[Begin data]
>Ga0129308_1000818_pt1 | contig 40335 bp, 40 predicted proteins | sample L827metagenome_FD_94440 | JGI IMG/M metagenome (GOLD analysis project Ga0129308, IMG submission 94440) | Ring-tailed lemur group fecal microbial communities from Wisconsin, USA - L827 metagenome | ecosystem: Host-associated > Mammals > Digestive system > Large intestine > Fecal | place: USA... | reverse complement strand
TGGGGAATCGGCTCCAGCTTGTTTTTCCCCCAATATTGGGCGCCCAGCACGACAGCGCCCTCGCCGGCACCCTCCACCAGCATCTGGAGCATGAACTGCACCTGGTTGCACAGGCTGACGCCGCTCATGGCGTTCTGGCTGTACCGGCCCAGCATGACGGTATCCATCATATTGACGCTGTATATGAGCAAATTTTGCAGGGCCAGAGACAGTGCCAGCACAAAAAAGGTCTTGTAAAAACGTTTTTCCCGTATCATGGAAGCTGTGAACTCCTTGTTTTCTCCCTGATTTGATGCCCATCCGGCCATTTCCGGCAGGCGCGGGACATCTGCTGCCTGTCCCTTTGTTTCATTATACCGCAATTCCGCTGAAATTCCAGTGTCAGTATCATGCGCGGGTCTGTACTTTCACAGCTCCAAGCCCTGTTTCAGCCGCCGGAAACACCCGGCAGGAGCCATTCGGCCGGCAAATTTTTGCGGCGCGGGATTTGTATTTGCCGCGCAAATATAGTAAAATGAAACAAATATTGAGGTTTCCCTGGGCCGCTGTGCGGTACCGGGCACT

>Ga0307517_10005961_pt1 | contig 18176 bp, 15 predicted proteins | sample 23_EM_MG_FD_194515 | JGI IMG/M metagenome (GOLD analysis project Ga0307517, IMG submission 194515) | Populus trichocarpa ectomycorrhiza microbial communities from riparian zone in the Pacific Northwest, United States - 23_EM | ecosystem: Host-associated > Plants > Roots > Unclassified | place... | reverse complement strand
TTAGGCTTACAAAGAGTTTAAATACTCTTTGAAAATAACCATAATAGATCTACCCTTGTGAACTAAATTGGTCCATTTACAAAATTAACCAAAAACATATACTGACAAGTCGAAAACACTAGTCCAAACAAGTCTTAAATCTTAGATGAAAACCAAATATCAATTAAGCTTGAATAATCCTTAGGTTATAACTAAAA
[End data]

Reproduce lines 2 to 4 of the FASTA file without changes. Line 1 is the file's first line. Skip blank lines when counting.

TGGGGAATCGGCTCCAGCTTGTTTTTCCCCCAATATTGGGCGCCCAGCACGACAGCGCCCTCGCCGGCACCCTCCACCAGCATCTGGAGCATGAACTGCACCTGGTTGCACAGGCTGACGCCGCTCATGGCGTTCTGGCTGTACCGGCCCAGCATGACGGTATCCATCATATTGACGCTGTATATGAGCAAATTTTGCAGGGCCAGAGACAGTGCCAGCACAAAAAAGGTCTTGTAAAAACGTTTTTCCCGTATCATGGAAGCTGTGAACTCCTTGTTTTCTCCCTGATTTGATGCCCATCCGGCCATTTCCGGCAGGCGCGGGACATCTGCTGCCTGTCCCTTTGTTTCATTATACCGCAATTCCGCTGAAATTCCAGTGTCAGTATCATGCGCGGGTCTGTACTTTCACAGCTCCAAGCCCTGTTTCAGCCGCCGGAAACACCCGGCAGGAGCCATTCGGCCGGCAAATTTTTGCGGCGCGGGATTTGTATTTGCCGCGCAAATATAGTAAAATGAAACAAATATTGAGGTTTCCCTGGGCCGCTGTGCGGTACCGGGCACT

>Ga0307517_10005961_pt1 | contig 18176 bp, 15 predicted proteins | sample 23_EM_MG_FD_194515 | JGI IMG/M metagenome (GOLD analysis project Ga0307517, IMG submission 194515) | Populus trichocarpa ectomycorrhiza microbial communities from riparian zone in the Pacific Northwest, United States - 23_EM | ecosystem: Host-associated > Plants > Roots > Unclassified | place... | reverse complement strand
TTAGGCTTACAAAGAGTTTAAATACTCTTTGAAAATAACCATAATAGATCTACCCTTGTGAACTAAATTGGTCCATTTACAAAATTAACCAAAAACATATACTGACAAGTCGAAAACACTAGTCCAAACAAGTCTTAAATCTTAGATGAAAACCAAATATCAATTAAGCTTGAATAATCCTTAGGTTATAACTAAAA